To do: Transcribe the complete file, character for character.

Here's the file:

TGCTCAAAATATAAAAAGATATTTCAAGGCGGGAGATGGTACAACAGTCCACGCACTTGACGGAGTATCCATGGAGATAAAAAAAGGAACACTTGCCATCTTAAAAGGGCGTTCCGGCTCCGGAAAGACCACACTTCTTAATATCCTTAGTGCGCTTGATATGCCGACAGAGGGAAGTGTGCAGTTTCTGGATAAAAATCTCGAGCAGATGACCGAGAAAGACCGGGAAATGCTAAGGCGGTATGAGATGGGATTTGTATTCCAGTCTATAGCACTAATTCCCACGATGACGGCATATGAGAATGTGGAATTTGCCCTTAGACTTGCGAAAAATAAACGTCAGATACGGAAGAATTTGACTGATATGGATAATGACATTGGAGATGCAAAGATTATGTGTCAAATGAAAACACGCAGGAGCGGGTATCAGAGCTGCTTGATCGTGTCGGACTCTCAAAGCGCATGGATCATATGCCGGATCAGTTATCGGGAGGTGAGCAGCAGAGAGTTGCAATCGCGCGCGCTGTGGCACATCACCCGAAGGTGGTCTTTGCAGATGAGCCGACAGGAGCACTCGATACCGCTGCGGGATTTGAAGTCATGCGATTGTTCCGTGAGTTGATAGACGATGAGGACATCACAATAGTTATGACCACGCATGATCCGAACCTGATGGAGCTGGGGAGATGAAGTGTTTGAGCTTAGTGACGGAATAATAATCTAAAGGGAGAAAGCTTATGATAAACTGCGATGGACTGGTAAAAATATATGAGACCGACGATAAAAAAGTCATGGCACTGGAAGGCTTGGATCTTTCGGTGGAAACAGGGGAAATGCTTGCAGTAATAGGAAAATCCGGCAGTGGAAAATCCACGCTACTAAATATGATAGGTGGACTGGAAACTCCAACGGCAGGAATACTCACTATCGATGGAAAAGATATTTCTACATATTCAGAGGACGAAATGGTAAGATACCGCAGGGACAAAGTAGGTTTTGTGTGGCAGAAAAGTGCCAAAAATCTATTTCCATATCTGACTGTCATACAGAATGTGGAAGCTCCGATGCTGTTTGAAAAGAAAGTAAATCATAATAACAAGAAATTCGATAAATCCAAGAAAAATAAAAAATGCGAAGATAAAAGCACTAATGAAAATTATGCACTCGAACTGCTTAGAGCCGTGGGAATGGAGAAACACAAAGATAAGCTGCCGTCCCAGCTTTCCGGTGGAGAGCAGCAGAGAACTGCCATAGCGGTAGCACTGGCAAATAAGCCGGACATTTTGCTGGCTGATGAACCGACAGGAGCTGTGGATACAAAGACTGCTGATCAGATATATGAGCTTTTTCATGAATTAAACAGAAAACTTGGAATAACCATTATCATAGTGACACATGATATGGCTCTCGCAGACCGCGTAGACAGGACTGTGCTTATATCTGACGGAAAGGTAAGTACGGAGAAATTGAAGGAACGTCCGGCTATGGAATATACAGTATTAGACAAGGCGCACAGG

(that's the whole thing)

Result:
TGCTCAAAATATAAAAAGATATTTCAAGGCGGGAGATGGTACAACAGTCCACGCACTTGACGGAGTATCCATGGAGATAAAAAAAGGAACACTTGCCATCTTAAAAGGGCGTTCCGGCTCCGGAAAGACCACACTTCTTAATATCCTTAGTGCGCTTGATATGCCGACAGAGGGAAGTGTGCAGTTTCTGGATAAAAATCTCGAGCAGATGACCGAGAAAGACCGGGAAATGCTAAGGCGGTATGAGATGGGATTTGTATTCCAGTCTATAGCACTAATTCCCACGATGACGGCATATGAGAATGTGGAATTTGCCCTTAGACTTGCGAAAAATAAACGTCAGATACGGAAGAATTTGACTGATATGGATAATGACATTGGAGATGCAAAGATTATGTGTCAAATGAAAACACGCAGGAGCGGGTATCAGAGCTGCTTGATCGTGTCGGACTCTCAAAGCGCATGGATCATATGCCGGATCAGTTATCGGGAGGTGAGCAGCAGAGAGTTGCAATCGCGCGCGCTGTGGCACATCACCCGAAGGTGGTCTTTGCAGATGAGCCGACAGGAGCACTCGATACCGCTGCGGGATTTGAAGTCATGCGATTGTTCCGTGAGTTGATAGACGATGAGGACATCACAATAGTTATGACCACGCATGATCCGAACCTGATGGAGCTGGGGAGATGAAGTGTTTGAGCTTAGTGACGGAATAATAATCTAAAGGGAGAAAGCTTATGATAAACTGCGATGGACTGGTAAAAATATATGAGACCGACGATAAAAAAGTCATGGCACTGGAAGGCTTGGATCTTTCGGTGGAAACAGGGGAAATGCTTGCAGTAATAGGAAAATCCGGCAGTGGAAAATCCACGCTACTAAATATGATAGGTGGACTGGAAACTCCAACGGCAGGAATACTCACTATCGATGGAAAAGATATTTCTACATATTCAGAGGACGAAATGGTAAGATACCGCAGGGACAAAGTAGGTTTTGTGTGGCAGAAAAGTGCCAAAAATCTATTTCCATATCTGACTGTCATACAGAATGTGGAAGCTCCGATGCTGTTTGAAAAGAAAGTAAATCATAATAACAAGAAATTCGATAAATCCAAGAAAAATAAAAAATGCGAAGATAAAAGCACTAATGAAAATTATGCACTCGAACTGCTTAGAGCCGTGGGAATGGAGAAACACAAAGATAAGCTGCCGTCCCAGCTTTCCGGTGGAGAGCAGCAGAGAACTGCCATAGCGGTAGCACTGGCAAATAAGCCGGACATTTTGCTGGCTGATGAACCGACAGGAGCTGTGGATACAAAGACTGCTGATCAGATATATGAGCTTTTTCATGAATTAAACAGAAAACTTGGAATAACCATTATCATAGTGACACATGATATGGCTCTCGCAGACCGCGTAGACAGGACTGTGCTTATATCTGACGGAAAGGTAAGTACGGAGAAATTGAAGGAACGTCCGGCTATGGAATATACAGTATTAGACAAGGCGCACAGG